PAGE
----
Duggan Morris Architects has won the go-ahead for another major scheme backed by elderly housing provider PegasusLife - this time in north London
Billed as a ‘holistic retirement community’, the 60-home project in the heart of Hampstead includes a well-being facility, shared communal facilities including a restaurant and café, a library and activity rooms.
Earlier this year the practice also secured permission for a 73-home scheme, which aims to ‘fundamentally re-think and re-invent the places’ available for older people, for the same developer in Sevenoaks (AJ 18.05.15).
The Hampstead proposals sit among multiple conservation areas and between the ‘large scale’ Royal Free Hospital to the north and east and the smaller scale buildings to the south and west including the Rosary Roman Catholic School. The development is 10 storeys at its highest, dipping down to four storeys.
According to a statement released by the design team, which includes Max Fordham, Tibbalds and landscape architects Camlins, the scheme was conceived as a ‘series of repeated blocks, square in plan, each one responding to the adjacent conditions in scale, height and position’.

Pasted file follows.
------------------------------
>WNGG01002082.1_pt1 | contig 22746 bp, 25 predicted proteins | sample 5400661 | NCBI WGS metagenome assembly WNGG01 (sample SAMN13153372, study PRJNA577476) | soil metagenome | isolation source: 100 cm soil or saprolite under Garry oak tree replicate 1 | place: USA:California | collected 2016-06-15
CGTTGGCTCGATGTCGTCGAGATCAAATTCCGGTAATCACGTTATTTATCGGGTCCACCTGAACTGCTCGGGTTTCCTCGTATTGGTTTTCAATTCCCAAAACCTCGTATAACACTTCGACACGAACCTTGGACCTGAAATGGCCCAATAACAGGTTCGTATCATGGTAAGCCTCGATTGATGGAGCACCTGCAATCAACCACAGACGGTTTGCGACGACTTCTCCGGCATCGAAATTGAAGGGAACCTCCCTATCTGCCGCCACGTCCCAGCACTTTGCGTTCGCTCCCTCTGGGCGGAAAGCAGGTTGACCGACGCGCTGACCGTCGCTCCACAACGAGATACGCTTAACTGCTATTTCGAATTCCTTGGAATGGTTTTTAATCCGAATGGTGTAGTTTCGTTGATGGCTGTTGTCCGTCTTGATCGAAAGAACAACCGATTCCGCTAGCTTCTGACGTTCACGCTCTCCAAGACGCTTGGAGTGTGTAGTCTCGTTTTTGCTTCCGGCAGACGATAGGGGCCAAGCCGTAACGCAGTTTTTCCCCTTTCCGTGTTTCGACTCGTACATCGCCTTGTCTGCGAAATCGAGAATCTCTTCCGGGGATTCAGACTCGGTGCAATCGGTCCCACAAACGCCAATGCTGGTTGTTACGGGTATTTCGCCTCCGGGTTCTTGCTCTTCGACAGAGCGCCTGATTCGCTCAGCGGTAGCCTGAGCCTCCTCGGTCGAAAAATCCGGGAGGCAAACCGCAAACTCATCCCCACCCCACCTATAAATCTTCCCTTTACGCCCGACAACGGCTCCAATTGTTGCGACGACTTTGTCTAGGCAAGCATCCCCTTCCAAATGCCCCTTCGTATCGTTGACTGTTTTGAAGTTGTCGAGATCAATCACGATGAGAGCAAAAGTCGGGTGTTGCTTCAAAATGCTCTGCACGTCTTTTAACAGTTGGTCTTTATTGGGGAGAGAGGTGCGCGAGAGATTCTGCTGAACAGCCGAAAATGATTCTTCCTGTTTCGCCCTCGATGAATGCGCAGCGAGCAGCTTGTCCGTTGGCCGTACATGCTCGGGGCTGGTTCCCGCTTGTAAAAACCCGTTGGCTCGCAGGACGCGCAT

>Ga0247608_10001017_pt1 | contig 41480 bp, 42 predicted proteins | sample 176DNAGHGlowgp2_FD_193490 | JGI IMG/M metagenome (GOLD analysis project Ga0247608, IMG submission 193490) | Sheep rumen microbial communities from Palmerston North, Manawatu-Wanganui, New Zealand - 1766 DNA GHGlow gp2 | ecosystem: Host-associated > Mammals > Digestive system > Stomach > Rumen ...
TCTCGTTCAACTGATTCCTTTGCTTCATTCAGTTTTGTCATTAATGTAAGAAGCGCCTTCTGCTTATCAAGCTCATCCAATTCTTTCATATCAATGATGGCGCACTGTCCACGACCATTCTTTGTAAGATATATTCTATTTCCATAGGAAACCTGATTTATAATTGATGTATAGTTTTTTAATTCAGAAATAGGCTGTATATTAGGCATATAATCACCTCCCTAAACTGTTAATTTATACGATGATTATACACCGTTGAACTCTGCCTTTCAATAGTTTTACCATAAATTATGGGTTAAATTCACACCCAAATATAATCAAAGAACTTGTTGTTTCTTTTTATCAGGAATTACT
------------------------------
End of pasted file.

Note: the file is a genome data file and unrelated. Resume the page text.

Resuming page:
The buildings are clad in a brick skin ‘which modulates in tone and texture as the blocks increase in height’.
Each block houses three homes per level, with every flat ‘positioned relative to the next to ensure that the journey from entrance lobby to private front door is an enjoyable and uplifting sequence of communal spaces’.
Construction is due to begin later this summer.
PegasusLife is amassing a significant portfolio of baby boomer retirement home schemes designed by some of the country’s leading architects.
Architect Duggan Morris Architects
Project manager Aecom
Planning consultant Tibbalds Planning
Contractor: Bouygues UK
Structural engineer Elliott Wood
Environmental engineer Max Fordham
Cost consultants Aecom
Interiors Woods Bagot
Approved building control inspector Assent Building Control
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